17 March 2011

Events haven't warranted

All has been calm since Tuesday, and what actually happened on Tuesday remains unclear. The students gathered in Zogona/Zone du Bois, but the military made it very clear that renewed demonstrations were not welcome. That there were injuries is certain, and I have a first-hand report of shots fired in the area...but the extent of casualties isn't being reported anywhere. Not too surprising given the treatment of journalists during the Friday march (Anglophones: I think that bit only showed up in one of the French articles I linked. At least one journalist says police struck him and took his camera; others have claimed they were chased away).

For some reason, all the news outlets seem to think that the University closure is the biggest part of the story, but while that's a big deal (though I recently read that the universities haven't been functioning for a year anyway because of unofficial professorial striking; frustratingly, I can't find that link again), it overlooks the equally important closure of ALL schools. This is ... indescribably unfair.

The life of a student in Burkina Faso is HARD. I had students who biked 15km every morning to come to class. Some of them didn't really have any family in our village, so their options at lunch were to bike home or go hungry - they certainly didn't have the money to buy food. In theory, the school had a canteen to serve lunch to just that population; in practice, said canteen was open for about a week and a half of the school year. Many of the students had no one to speak French with at home, so they barely spoke the language they were being taught in. Above the homework we professors gave, they have penurious chores, like hauling water 2 km or more in calabashes on their heads, or in certain seasons getting up at 3 in the morning to work the harvest. Often sick from malnutrition or contaminated water, students who miss class face more than just the loss of points for whatever assignments happened to be due that day - they will likely also receive a penalty deduction of more points. That can be avoided by going to the doctor and getting a note - but when you're sick, biking 15km is not an attractive option. And on top of all of that, many of the students aren't getting any support at home - a sad fact is many students are not only not encouraged to attend school, they are forced by their families to drop out so that they have more time to plant the fields, or work in their father's shops, or help their mothers cook for the passel of young children in the courtyard.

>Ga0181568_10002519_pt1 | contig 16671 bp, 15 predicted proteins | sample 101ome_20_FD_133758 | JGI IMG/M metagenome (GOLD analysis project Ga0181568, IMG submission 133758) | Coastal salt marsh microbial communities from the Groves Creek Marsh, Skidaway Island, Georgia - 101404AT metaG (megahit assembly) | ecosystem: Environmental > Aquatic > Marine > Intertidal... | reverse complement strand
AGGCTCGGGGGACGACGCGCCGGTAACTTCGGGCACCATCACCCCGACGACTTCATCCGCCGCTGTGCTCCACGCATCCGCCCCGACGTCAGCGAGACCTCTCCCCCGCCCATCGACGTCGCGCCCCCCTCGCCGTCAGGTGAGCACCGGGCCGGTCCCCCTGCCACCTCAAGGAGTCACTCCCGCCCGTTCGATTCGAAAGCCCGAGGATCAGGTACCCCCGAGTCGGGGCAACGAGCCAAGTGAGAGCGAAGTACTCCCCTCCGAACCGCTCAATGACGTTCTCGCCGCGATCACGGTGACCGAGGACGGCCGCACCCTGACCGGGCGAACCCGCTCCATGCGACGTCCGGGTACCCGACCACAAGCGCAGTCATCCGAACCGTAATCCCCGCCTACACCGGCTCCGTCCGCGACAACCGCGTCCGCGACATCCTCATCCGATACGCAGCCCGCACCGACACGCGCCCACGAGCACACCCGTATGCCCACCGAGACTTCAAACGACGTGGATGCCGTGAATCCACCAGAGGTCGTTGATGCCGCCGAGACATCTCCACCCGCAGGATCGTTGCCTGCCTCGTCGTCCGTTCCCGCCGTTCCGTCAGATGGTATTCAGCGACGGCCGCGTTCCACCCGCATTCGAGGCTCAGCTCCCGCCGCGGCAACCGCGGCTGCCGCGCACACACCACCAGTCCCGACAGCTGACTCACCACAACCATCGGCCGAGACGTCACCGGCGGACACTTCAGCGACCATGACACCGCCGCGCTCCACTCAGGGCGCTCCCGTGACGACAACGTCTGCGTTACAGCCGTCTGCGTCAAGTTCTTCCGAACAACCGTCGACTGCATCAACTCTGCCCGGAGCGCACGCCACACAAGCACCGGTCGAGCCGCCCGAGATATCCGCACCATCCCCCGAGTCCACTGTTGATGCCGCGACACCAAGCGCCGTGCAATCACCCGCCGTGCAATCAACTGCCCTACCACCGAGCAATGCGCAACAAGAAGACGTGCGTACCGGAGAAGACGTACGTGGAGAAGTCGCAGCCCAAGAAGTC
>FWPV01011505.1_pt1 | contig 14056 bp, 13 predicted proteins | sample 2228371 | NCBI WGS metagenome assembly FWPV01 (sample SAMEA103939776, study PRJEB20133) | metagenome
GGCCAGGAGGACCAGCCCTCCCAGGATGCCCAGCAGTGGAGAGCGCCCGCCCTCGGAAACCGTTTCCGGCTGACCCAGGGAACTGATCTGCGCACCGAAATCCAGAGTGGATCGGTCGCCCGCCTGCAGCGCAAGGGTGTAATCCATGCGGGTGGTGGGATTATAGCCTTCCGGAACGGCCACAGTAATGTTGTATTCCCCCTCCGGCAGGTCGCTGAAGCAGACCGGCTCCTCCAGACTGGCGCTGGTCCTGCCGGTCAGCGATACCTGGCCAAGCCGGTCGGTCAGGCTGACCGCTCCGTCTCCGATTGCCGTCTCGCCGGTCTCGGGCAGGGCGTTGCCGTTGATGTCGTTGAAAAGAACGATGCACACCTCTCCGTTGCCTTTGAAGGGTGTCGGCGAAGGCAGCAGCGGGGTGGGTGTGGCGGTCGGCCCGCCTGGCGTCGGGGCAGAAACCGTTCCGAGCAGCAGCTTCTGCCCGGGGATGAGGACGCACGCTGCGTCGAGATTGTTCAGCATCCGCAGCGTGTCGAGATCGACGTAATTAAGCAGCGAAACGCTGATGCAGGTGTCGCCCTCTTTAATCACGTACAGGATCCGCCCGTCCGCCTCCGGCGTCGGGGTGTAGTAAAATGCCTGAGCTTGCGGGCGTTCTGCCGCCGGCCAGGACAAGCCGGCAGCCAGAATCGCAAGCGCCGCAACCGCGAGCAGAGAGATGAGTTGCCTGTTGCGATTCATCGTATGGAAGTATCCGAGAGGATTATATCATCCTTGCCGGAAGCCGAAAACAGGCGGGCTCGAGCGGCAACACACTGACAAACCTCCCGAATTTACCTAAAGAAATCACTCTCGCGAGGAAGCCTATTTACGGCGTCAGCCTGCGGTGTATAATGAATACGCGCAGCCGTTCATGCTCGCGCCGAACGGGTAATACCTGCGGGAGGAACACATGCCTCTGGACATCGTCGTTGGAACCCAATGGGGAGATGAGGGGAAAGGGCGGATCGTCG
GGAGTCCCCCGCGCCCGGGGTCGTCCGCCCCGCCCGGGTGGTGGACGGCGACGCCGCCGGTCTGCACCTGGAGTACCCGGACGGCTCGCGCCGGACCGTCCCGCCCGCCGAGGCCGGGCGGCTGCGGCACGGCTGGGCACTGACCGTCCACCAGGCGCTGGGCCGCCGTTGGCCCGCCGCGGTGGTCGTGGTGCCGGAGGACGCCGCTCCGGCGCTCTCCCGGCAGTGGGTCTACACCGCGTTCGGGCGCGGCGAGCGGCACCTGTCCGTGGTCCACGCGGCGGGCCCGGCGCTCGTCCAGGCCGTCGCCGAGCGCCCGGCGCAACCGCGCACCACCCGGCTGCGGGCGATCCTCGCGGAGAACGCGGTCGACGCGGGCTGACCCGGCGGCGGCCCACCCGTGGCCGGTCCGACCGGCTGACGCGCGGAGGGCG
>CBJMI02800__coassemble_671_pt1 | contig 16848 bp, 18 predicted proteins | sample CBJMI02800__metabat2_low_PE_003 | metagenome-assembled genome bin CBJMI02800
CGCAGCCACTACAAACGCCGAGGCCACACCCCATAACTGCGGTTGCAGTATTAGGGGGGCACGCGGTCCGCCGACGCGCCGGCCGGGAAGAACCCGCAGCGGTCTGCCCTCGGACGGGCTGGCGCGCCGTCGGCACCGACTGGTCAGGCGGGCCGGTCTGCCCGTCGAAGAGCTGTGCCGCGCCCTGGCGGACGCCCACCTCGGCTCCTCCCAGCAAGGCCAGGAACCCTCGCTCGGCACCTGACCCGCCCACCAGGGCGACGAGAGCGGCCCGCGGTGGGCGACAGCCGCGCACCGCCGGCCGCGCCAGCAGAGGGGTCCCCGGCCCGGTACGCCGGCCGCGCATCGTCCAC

That's not all the challenges. Just some of the major ones, enough to make my point. Which is this: if you see a student in your class, they REALLY WANT TO BE THERE.

Apologies. In the next post I'll take a step back from the editorializing and get back to letting my friends and family know what's going on.

14 March 2011

Quiet today.

An impressively thorough report on Friday's protests. Even for you non-francophones, check out the video at bottom to get some idea of the scale of the march.

It's hard to know what will happen tomorrow. The report above says there will be a meeting at the university. The professor I met yesterday said the teachers would demonstrate. Various expats I've talked to have said that they've heard the students will try to march again, specifically to take the road that they were prevented from taking Friday (which would have led to the police headquarters). Some say it's calm today because they're all regrouping.